Equipping Young Peacemakers initiative spotlight: DoctorX

written by EYP participant Ahmad Bassam  


photograph of Ahmad BassamThe last SDG Roundtable of the Equipping Young Peacemakers program discussed “Green Power: Building Sustainable Cities”. After learning from Omar Saif (the Regional Economic Advisor on Water, Energy, & Food Security for the Dutch Mission in the United Arab Emirates), I had the chance to share my work installing solar panels as renewable energy sources for faith communities in my country. In this blog, though, I want to highlight another tech-driven aspect of sustainable communities: equitable healthcare.

In 2017, I began a project supporting refugee healthcare. My home country of Jordan is a cultural melting pot, and I have the opportunity to interact with dozens of nationalities on a daily basis. Unfortunately, many communities do not have access to equal resources within or outside of Jordan.  DoctorX was born out of a desire to help address these inequities. In a very short period of time, an exceptional team of volunteers rallied around to help. Together, we built something with the support of communities at the TECHFUGEES Global Summit, Google Cloud Conference, and more.

Ahmad presenting at Techfugees conference


DoctorX is an open source, multilingual medical platform that enables refugees and displaced persons to track their medical records in multiple languages. This helps to reduce communication errors when visiting a physician in their host country. The DoctorX ethos is that everyone deserves access to good quality healthcare, no matter where they were born, where they are currently living, and what refugee or citizenship status they hold. Healthcare is a human right, not a luxurious service. The COVID-19 pandemic has shown us just how vital – and interconnected – this right is.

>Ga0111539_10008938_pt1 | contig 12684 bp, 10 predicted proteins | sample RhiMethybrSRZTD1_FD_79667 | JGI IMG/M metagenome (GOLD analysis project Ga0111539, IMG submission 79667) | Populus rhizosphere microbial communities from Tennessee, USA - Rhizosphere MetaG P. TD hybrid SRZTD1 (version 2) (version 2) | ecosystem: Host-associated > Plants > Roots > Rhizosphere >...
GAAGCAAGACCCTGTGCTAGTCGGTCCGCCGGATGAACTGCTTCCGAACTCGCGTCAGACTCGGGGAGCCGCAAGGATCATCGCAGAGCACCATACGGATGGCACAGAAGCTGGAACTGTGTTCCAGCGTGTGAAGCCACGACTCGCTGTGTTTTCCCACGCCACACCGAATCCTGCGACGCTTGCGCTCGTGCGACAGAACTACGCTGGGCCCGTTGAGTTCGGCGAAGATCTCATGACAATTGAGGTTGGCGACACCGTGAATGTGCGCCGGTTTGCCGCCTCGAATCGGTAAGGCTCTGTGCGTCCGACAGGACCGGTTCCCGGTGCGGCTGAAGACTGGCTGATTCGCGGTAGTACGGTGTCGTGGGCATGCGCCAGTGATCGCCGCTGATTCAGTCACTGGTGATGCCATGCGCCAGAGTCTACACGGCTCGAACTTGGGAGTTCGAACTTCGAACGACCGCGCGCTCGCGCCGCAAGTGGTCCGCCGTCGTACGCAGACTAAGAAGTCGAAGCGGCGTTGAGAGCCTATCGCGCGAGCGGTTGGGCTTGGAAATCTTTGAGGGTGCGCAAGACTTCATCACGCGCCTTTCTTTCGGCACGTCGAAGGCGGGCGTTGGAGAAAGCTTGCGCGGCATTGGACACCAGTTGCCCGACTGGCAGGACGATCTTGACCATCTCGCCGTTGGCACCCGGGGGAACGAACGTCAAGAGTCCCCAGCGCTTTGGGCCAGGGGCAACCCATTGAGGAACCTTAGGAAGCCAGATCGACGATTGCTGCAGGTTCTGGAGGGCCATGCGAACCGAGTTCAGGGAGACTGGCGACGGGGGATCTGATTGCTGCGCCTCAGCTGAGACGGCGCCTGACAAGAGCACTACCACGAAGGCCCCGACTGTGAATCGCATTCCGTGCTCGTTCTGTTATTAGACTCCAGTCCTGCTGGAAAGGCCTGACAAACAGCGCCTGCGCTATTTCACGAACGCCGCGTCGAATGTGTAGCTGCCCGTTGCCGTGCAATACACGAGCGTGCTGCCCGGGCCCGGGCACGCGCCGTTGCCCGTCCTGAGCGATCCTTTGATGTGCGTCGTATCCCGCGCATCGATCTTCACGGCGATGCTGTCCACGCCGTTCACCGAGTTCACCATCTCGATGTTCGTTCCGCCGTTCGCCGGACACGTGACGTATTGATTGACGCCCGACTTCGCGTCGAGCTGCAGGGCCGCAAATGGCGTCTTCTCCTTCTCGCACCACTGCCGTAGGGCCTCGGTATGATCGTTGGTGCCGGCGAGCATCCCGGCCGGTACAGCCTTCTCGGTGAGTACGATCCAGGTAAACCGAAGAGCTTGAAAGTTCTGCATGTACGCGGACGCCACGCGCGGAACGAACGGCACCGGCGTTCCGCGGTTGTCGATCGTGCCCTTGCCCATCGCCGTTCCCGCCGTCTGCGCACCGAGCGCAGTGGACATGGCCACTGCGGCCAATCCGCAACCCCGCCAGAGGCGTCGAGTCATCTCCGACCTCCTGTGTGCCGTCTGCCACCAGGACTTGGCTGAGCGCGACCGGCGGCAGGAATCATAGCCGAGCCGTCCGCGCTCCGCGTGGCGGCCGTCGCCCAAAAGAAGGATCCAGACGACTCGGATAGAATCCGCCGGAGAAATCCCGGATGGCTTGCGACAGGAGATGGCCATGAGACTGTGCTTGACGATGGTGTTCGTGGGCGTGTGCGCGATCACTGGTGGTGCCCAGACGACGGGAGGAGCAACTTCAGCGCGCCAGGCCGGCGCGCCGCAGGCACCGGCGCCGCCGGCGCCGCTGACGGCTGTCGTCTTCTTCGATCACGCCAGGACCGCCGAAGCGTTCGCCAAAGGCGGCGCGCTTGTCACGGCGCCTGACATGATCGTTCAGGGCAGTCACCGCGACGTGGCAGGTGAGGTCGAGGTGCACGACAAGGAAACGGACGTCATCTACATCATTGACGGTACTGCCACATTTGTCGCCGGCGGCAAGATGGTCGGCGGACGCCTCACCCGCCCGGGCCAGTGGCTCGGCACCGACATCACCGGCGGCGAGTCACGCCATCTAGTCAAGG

Building solutions that target healthcare is not an easy task: Everything related to the medical field is expensive and accompanied by a great many standards and codes. But we also know it’s critical. DoctorX targets communication in order to help overcome some of these challenges. The solution came from evidence-based observations in Jordan: When refugees went to the doctor’s, they were almost always seeing that physician for the very first time. This increases the time and resources that have to be spent per visit. Doctors are thus able to see fewer patients each day, and wrong decisions are easily taken as a result of avoidable miscommunications or missing data.

DoctorX nametag at Google Cloud conferenceThis is all exacerbated by accent, dialect, and language differences…and that’s where DoctorX comes in, bridging the gap between doctors and refugee patients. DoctorX stores all of a patient’s medical records in a decentralized manner on their mobile phone. The records are then translated, available for any doctor’s visit. It is, in essence, a “multilingual medical passport”.

Developing, testing, and refining this software required a team of volunteers from all different kinds of backgrounds. We launched in 2020 on the Google Play Store, GDPR-compliant (European data regulations) and open source. It was important to us that we published open source, because of our rights-driven approach. Other entities working in refugee healthcare should be able to use this model as a starting point, making the most of limited resources around the world as we strive for truly universal healthcare and refugee justice. 

And we’d love for you to get involved! Our team is ready to help customize a version of the DoctorX platform for communities beyond Jordan and the Middle East. We are all volunteers in this program, and would highly appreciate others who might be able to contribute to this not-for-profit venture. Together, we know that we can use Tech For Good as we realize the Sustainable Development Goals for all. 


For more information: